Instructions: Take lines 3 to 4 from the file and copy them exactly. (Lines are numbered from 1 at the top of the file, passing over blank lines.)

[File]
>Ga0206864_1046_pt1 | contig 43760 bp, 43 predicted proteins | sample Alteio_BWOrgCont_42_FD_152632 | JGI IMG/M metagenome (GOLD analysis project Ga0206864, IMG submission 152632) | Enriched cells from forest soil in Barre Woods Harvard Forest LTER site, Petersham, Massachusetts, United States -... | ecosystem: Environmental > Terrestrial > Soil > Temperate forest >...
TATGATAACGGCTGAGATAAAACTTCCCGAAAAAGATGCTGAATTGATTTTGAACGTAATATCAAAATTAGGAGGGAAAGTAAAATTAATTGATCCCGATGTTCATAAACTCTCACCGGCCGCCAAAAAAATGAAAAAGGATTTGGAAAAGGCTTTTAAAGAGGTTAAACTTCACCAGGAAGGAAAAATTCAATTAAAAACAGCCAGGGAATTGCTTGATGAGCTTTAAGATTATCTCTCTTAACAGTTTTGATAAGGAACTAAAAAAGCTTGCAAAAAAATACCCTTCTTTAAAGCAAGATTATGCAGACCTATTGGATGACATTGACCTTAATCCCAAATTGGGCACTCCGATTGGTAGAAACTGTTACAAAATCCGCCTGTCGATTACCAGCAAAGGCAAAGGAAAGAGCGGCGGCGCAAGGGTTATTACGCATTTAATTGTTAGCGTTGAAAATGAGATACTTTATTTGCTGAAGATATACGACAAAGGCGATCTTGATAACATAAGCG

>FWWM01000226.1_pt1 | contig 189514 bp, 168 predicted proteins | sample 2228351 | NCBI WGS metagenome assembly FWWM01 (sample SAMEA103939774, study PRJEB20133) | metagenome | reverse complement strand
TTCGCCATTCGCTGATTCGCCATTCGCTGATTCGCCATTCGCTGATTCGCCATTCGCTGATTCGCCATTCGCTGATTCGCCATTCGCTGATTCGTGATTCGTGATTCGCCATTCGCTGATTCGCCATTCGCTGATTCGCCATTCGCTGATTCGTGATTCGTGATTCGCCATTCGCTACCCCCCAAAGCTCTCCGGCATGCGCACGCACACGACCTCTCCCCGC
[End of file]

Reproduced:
>FWWM01000226.1_pt1 | contig 189514 bp, 168 predicted proteins | sample 2228351 | NCBI WGS metagenome assembly FWWM01 (sample SAMEA103939774, study PRJEB20133) | metagenome | reverse complement strand
TTCGCCATTCGCTGATTCGCCATTCGCTGATTCGCCATTCGCTGATTCGCCATTCGCTGATTCGCCATTCGCTGATTCGCCATTCGCTGATTCGTGATTCGTGATTCGCCATTCGCTGATTCGCCATTCGCTGATTCGCCATTCGCTGATTCGTGATTCGTGATTCGCCATTCGCTACCCCCCAAAGCTCTCCGGCATGCGCACGCACACGACCTCTCCCCGC